The Doctor Is In: Sprains and Strains

(KPLR)– As more people are getting out and about, running, biking, swimming and playing baseball, local physicians are seeing a lot more injuries.

Dr. Sonny Saggar is here with some precautions everyone should be taking.

1. What are the benefits of a warm up?

Warming up exercises for 5-10 minutes gently get the blood circulating and the muscle fibers ‘warmed up’ so they are more pliable and ‘elastic’, being able to tolerate bigger work loads (this is called DYNAMIC STRETCHING).

1.     Warm muscles have faster speeds of contraction and relaxation; Dynamic stretching reduces muscle stiffness

2.     Better oxygen utilization by warmed muscles because Hb releases oxygen better at higher temperatures; Better recruitment of back-up muscle units at higher temperatures

3.     Gets heart rate to a workable rate for starting exercise

2. What are the benefits of a cool down?

Cooling down exercises for 5-10 minutes slow the heart rate and stretch warmed up muscles (this is called STATIC STRETCHING).

1.     Better elimination of waste products like lactic acid, preventing cramps later

2.     Reduces pooling of blood in the veins of the extremities, preventing dizziness and fainting

3.     Reducing adrenaline levels and so allowing heart rate to return to normal more efficiently\

3. What`s the difference between a Sprain and a Strain, and does it really matter?
When a joint or a muscle is pulled or stretched beyond its normal range of motion.
1.     A Strain is essentially a pulled muscle, when you have damage to muscle fibers and the attached tendons

2.     A Sprain damages ligaments that are attached to bones, so disrupting the stability of the joint involved

3.     Most sprains and strains can be treated at home, but some can feel worse than a fracture

4.     As sprains and strains are treated essentially in the same way, I don`t think it matters too much whether you name it wrong!

4. Tell me about the treatment, which we all hear about as the acronym R.I.C.E.

1.     Rest the injured area for 24-48 hours

2.     Ice the injured area for 10-15 minutes every 2-3 hours for the first 48 hours, this reduces swelling and inflammation

3.     Compress the injured area with a tight elastic bandage for 30 minutes and then unwrap for 15minutes; then repeat this several times. This helps control the swelling, especially in the legs, counteracting gravity especially, as well as giving added support to the joint involved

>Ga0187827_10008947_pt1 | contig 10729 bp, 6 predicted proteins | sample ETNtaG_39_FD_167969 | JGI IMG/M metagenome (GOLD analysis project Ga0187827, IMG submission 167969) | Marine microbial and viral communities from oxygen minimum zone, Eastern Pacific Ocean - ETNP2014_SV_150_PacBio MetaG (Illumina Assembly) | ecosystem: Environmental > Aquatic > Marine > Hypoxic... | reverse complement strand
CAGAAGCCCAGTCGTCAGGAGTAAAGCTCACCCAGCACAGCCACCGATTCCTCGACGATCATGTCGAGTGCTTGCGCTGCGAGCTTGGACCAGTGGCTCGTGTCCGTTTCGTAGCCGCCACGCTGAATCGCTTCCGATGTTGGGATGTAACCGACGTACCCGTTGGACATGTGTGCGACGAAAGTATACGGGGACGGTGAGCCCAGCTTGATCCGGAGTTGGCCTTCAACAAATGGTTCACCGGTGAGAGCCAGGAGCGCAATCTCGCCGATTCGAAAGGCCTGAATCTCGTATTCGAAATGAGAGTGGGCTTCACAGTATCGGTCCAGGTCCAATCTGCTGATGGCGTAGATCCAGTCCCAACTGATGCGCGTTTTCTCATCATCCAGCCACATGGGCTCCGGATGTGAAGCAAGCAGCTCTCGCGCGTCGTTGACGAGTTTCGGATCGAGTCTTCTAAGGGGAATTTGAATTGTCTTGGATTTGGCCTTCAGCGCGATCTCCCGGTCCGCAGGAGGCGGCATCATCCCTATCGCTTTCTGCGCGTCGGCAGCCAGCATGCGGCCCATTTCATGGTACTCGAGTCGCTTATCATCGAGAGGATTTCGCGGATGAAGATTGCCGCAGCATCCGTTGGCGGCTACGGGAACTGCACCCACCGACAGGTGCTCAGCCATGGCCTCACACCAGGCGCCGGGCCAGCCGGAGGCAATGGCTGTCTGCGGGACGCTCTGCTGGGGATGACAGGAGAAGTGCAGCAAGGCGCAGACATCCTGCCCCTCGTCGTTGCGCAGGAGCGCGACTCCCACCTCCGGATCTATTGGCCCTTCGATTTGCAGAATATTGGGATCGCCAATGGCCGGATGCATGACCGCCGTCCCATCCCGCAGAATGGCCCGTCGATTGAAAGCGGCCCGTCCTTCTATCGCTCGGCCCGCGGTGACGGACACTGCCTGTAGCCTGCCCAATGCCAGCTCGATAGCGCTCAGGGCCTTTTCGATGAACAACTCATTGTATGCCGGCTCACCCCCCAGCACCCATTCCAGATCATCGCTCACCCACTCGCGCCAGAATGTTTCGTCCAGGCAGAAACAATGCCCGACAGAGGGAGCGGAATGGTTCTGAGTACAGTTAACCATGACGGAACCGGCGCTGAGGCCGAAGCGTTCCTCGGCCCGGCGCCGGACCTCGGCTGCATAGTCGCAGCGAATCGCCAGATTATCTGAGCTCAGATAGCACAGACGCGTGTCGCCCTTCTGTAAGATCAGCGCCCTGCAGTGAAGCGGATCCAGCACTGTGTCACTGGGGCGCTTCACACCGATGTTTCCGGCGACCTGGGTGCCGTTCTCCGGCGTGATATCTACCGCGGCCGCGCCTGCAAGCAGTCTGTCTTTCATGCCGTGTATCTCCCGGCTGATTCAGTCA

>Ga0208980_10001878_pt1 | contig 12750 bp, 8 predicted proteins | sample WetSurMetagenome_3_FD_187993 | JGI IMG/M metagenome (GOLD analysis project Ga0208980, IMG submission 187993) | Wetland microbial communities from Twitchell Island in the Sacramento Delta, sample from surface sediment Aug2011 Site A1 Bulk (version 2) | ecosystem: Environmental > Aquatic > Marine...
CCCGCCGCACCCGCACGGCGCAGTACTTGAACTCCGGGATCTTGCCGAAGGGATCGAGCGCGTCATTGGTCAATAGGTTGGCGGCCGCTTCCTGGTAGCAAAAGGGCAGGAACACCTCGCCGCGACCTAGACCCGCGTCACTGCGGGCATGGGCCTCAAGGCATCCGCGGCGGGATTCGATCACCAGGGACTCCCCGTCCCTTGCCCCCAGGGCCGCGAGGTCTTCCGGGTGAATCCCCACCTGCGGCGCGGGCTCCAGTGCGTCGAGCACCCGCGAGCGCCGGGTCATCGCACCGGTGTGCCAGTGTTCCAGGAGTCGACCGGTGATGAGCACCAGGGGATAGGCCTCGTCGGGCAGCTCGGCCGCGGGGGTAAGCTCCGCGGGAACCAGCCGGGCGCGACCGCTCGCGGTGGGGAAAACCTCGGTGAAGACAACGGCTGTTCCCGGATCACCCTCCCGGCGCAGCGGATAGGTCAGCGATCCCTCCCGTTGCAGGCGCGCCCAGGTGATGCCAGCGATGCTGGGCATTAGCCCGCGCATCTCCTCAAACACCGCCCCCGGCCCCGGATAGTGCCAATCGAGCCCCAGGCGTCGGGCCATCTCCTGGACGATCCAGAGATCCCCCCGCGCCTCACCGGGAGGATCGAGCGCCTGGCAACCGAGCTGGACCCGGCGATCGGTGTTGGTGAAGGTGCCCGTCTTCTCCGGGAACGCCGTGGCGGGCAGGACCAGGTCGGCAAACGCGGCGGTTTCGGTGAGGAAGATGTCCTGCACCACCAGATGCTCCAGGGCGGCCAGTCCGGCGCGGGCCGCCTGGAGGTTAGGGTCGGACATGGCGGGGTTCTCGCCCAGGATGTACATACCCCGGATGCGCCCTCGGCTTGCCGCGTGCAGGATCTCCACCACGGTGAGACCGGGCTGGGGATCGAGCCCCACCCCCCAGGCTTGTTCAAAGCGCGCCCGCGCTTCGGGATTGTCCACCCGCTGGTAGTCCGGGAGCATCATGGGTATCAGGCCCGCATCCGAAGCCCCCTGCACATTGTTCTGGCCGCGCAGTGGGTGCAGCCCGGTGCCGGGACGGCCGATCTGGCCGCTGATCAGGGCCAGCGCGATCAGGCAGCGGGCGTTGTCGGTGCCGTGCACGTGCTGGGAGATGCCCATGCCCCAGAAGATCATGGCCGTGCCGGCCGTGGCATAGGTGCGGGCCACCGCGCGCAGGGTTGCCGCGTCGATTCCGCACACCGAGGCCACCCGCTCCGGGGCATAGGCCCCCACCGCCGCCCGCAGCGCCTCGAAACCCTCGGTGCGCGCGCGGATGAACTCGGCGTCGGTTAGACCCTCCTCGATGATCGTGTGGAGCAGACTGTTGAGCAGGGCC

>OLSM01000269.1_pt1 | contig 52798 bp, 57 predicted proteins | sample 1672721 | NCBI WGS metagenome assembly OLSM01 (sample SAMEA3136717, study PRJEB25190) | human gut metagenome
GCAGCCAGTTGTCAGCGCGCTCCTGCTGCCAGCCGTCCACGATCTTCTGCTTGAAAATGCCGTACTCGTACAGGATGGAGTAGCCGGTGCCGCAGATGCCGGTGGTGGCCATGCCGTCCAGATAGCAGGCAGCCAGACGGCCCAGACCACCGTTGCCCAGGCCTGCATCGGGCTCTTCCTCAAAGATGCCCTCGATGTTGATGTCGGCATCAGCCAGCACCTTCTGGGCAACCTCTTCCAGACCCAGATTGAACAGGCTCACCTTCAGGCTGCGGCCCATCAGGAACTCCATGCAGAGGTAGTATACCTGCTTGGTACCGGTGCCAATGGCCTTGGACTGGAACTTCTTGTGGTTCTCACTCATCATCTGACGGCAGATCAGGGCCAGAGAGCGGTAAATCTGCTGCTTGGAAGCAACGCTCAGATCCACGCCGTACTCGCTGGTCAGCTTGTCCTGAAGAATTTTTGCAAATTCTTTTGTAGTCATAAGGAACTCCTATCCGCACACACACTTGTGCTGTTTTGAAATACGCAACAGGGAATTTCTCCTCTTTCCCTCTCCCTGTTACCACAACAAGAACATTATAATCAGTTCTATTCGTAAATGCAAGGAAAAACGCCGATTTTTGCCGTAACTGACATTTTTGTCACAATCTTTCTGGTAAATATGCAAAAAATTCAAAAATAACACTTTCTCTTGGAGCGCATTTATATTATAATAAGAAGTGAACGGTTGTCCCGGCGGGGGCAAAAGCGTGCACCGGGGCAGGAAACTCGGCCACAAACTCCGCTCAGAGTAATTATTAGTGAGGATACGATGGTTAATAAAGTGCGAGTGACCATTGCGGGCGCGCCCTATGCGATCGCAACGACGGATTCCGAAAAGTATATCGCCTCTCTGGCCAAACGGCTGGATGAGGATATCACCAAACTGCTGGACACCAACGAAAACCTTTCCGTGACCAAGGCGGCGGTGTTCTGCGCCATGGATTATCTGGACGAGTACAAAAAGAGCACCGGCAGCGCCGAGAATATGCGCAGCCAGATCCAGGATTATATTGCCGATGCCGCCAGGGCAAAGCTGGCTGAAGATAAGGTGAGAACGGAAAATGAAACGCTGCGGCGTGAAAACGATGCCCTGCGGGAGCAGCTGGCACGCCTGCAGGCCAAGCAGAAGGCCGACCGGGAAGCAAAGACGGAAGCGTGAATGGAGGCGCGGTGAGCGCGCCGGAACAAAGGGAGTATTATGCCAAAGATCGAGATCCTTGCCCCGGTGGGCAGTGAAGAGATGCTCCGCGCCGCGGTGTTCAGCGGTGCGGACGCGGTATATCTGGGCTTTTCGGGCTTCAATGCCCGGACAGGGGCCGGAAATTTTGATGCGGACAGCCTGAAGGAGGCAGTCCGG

4.     Elevate the injured area as much and as often as you can; this helps reduce excess soft tissue swelling

5.     Use an antiinflammatory like Ibuprofen, also to reduce swelling, but have it with meals

6.     Then gradually add weight and movement after 48 hours and proceed with caution

5. If self-management doesn`t seem to be working, when should someone with a sprain or strain seek medical attention?

1.     Rapid swelling or bruising within 15 minutes of the initial injury

2.     Inability to move the injured joint at all

3.     Inability to bear any weight

4.     An Obvious deformity

5.     Loss of feeling to the injured area

6.     No improvement in 1 week

7.     Repeated injury to the same area (more than once in 12 months)

Anchor: Dr. Sonny Saggar is an internist and emergency physician, on staff at hospitals all over town. He is also the Medical Director of Saint Louis Urgent Cares, which can find more about at STLUrgentCares.com

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You can also connect with Dr. Saggar, the Medical Director at St. Louis Urgent Cares, and ask him any questions you like

via STLURGENTCARES.COM, or

Twitter @DoctorIsInSTL | Facebook: DoctorIsInSTL | Blog: DoctorIsInSTL.com


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